British Isles Family History Society of Greater Ottawa
British Isles Family History Society of Greater Ottawa
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Saturday, October 11
The Importance of the Chaplain to the Catholic Soldiery  (Before BIFHSGO Education Talks)
9:00 am to 9:30 am
Library and Archives Canada, 395 Wellington Street, Ottawa, Ontario
Dr. Niall Keogh will give a overview of the Chaplains of all the Irish battalions and concentrate on some of the Jesuit ones.  For many of the Catholic soldiers in the British Empire in the Great War, the most pivotal officer in their lives was the Chaplain. The British Army was slow to come to the realization of the importance of the Chaplain to the Catholic soldiery, but by 1915 their importance was obvious for all to see.  The role of the Catholic Padre was vital to the well-bein of the men in and out of the trenches.  Also Catholic priests saw themselves as priests first, the care of their men second and officers a distant third and they worked accordingly. From the perspective of the military history of families, the Chaplains are a source that can add much detail to the battalions in which our ancestors participated. 
 
About the speaker:
Dr Niall Keogh is a graduate of University College Cork.  Previously he has worked in the National Library of Ireland, in 2004-7 he taught in Moscow and St Petersburg State Universities, in 2007-10 he taught in Beijing Foreign Studies University, in 2010-12 he taught at NUI Maynooth and arrived in Ottawa in 2013. His research interests include Irish diplomatic history, Irish military history, international relations and the history of the Irish diaspora. 



Saturday, October 11
Irish Research  (Discovery Tables)
9:30 am to 10:00 am
Library and Archives Canada, 395 Wellington Street, Ottawa, Ontario
James Lynn will host a table for Irish research and Ann Burns will be playing Sean O'Duill's presentation of Irish Marriage or Death Customs in the 19th century in Ireland at the discovery table.


Saturday, October 11
Assisted Emigration to Escape the Great Famine of Ireland  (Monthly Meeting)
10:00 am to 11:30 am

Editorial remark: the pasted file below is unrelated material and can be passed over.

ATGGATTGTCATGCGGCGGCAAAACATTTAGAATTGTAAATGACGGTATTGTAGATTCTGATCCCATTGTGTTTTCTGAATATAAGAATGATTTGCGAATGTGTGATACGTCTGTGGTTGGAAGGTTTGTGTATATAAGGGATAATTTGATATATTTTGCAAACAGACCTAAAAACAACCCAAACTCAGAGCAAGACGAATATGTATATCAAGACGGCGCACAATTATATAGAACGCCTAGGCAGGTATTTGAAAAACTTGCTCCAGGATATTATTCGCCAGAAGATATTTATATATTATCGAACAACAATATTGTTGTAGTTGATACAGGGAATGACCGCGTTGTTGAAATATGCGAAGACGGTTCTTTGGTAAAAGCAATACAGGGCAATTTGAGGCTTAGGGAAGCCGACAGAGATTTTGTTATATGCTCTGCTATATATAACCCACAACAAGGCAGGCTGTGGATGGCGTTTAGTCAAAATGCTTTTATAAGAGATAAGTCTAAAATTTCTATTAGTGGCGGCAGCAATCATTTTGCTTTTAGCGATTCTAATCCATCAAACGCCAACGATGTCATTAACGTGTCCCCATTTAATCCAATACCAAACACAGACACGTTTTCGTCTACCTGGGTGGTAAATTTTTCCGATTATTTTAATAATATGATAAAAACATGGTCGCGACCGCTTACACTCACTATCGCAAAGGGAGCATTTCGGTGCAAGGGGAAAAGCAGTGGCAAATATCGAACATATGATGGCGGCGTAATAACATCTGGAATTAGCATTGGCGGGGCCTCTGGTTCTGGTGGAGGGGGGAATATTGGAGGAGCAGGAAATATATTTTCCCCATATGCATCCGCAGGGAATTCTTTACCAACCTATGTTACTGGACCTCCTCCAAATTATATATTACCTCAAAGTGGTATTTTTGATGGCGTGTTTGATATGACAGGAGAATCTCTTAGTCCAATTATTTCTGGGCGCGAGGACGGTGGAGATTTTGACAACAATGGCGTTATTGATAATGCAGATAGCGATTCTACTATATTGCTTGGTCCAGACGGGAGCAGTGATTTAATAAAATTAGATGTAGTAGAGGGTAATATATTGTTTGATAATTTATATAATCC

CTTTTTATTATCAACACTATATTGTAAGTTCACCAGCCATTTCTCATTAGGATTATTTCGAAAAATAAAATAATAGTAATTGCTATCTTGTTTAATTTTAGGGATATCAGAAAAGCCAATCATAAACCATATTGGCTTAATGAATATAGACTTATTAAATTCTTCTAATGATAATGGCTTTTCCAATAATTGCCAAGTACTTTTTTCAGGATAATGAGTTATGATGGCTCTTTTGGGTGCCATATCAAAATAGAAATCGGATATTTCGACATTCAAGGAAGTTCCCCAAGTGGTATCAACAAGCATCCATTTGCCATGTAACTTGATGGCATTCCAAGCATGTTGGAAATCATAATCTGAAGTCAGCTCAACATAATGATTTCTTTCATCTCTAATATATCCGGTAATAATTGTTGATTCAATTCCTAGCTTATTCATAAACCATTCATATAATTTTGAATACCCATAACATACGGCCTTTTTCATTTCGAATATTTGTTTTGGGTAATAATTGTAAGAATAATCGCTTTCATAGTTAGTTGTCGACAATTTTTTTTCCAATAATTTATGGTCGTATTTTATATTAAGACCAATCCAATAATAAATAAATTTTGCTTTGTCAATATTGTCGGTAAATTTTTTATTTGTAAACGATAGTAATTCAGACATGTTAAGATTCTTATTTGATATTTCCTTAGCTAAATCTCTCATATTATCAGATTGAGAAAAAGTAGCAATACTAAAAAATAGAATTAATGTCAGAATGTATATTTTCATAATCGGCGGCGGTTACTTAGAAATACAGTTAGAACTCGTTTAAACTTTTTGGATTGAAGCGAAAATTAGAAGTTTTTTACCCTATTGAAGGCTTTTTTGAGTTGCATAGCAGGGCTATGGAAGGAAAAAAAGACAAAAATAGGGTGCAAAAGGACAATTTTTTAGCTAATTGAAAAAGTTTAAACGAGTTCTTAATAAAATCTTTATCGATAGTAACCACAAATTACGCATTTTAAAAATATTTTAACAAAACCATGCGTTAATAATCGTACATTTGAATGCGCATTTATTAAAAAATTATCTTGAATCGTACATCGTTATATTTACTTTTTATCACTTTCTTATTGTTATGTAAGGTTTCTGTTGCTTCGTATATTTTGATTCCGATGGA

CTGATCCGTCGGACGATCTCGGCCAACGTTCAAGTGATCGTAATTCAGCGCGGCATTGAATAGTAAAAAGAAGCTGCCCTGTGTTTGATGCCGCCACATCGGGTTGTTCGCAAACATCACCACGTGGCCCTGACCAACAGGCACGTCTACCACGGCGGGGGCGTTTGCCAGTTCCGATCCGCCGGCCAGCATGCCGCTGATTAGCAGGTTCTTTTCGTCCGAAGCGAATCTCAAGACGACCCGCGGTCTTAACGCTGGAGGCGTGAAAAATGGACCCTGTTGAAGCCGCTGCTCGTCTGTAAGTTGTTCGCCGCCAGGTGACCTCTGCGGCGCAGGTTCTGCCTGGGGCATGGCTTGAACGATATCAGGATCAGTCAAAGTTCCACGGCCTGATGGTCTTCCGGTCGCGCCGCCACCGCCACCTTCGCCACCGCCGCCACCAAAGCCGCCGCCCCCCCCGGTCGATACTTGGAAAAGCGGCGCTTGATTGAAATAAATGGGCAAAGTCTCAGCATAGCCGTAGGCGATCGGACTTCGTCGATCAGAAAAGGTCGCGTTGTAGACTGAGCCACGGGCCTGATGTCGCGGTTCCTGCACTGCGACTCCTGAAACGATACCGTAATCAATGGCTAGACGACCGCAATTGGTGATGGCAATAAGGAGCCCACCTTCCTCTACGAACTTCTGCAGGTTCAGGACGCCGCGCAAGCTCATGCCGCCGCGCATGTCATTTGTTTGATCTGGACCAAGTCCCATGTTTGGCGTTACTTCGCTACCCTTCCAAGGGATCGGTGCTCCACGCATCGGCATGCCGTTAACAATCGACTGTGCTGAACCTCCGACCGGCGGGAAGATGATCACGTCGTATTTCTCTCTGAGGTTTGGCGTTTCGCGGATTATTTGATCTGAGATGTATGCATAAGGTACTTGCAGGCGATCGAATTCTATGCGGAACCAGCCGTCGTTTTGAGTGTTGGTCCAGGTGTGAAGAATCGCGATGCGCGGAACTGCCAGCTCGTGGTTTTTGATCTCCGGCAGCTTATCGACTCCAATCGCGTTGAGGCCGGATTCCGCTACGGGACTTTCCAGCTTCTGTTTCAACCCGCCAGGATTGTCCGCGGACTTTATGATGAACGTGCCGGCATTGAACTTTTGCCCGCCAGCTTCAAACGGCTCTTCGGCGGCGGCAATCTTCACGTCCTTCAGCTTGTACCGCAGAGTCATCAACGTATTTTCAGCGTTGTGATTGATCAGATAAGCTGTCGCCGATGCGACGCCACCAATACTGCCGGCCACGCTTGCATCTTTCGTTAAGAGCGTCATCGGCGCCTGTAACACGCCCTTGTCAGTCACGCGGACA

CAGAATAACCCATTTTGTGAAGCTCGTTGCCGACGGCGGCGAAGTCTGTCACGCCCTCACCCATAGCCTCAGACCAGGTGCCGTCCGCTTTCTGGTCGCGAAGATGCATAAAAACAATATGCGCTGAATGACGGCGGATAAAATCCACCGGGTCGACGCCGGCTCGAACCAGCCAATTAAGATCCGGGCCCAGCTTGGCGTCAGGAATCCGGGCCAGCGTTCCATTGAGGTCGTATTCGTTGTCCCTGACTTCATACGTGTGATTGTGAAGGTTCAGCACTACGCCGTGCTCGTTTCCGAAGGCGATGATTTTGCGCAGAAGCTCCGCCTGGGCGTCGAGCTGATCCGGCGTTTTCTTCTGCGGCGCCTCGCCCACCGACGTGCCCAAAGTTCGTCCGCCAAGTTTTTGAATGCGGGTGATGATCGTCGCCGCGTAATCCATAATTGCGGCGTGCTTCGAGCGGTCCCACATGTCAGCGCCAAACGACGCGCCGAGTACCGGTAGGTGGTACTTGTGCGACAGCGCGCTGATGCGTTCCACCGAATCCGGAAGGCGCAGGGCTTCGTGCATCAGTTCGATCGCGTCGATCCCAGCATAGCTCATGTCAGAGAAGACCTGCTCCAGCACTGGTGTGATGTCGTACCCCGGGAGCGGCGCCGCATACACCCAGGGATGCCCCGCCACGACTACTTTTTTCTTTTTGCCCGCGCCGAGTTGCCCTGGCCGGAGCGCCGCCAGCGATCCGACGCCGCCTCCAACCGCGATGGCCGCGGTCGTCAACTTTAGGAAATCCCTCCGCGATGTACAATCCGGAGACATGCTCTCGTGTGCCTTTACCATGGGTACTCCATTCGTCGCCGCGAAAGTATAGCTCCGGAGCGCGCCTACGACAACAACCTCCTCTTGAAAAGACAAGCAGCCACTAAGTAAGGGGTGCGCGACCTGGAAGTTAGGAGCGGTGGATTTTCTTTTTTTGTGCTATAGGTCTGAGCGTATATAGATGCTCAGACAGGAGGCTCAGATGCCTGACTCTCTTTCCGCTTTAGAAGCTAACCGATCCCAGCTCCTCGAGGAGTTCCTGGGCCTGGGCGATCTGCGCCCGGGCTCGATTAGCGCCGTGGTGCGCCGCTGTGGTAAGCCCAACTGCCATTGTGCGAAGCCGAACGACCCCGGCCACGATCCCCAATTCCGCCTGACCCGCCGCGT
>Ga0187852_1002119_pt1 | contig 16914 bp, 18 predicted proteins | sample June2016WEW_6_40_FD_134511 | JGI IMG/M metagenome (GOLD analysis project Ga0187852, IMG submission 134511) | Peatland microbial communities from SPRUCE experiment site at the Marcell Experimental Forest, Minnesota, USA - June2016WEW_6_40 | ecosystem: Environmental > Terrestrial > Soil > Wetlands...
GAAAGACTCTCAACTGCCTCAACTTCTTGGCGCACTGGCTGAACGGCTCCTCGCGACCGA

Library and Archives Canada, 395 Wellington Street, Ottawa, Ontario
Presented by Ann Burns, Three Terrible Choices were open to tenants on the Fitzwilliam Estate, during the Great Famine in Ireland: stay on your rented land and hope not to be evicted, go to the workhouse, or accept the landlord’s offer of assisted emigration to Canada. Not all Irish tenant farmers had these options. This is the story of the Coollattin Estate, which occupied 90,000 acres, 20% of County Wicklow. The Fitzwilliams were arguably the best of a bad lot and representative of only a few of the landlords across Ireland at that time. They were more benevolent than many. Almost all Irish families suffered untold losses from the famine even when they survived. Separation from family was often permanent. This presentation will include a review of the conditions faced either by staying or by leaving and a short film re-enacting the scenes in Ireland in the late 1840s when families chose whether to stay or to leave in search of a better life in Canada. 
 
About the Speaker
Ann Burns has been actively working on her family history since retiring about 10 years ago. The inclination had been there for several years before that. The final impetus to move genealogy research up the ‘todo’ list was finding the names of her three times great grandparents on the death certificate of their son Edward. With a stroke of luck following a query on a rootsweb mailing list, she located the townland where they lived and some records of the family in Coolross. Since then Ann has been to Ireland 6 times, mostly spent visiting with newly-discovered Byrne relatives and listening to a lot of family stories. The most moving story was found last year at the Canada Come Home Gathering at Coollattin. That is the story she is going to share during this talk.
 


Saturday, October 18
Scottish Genealogy Group  (Special Interests Groups)
9:30 am to 12:00 pm
Room 226, City of Ottawa Archives,100 Tallwood Drive, Ottawa, Ontario
Are you interested in your Scottish roots? In discovering who your Scottish ancestors were and how they lived? The Scottish Genealogy Group is made up of people who share these interests. At our informal meetings we share information and resources and discuss our successes and our brick walls. We all, beginners and experts alike, learn from and encourage each other.
 
Visit the links page to find information about Scottish research.



Sunday, November 2
Kirsty Gray in Ottawa  (Event)
2:00 pm to 5:00 pm
Woodroffe United Church, Banquet Hall, 207 Woodroffe Ave.
UK Rockstar Genealogist Kirsty Gray will deliver two lectures: Searching for Names: Challenges, Pitfalls and the Downright Ridiculous and Solving Problems Through Family Reconstruction.
 
This event is sponsored by OGS Ottawa Branch and BIFHSGO. Admission is $10 per person at the door. A break with light refreshments will be served between the two lectures. 
 
About the Speaker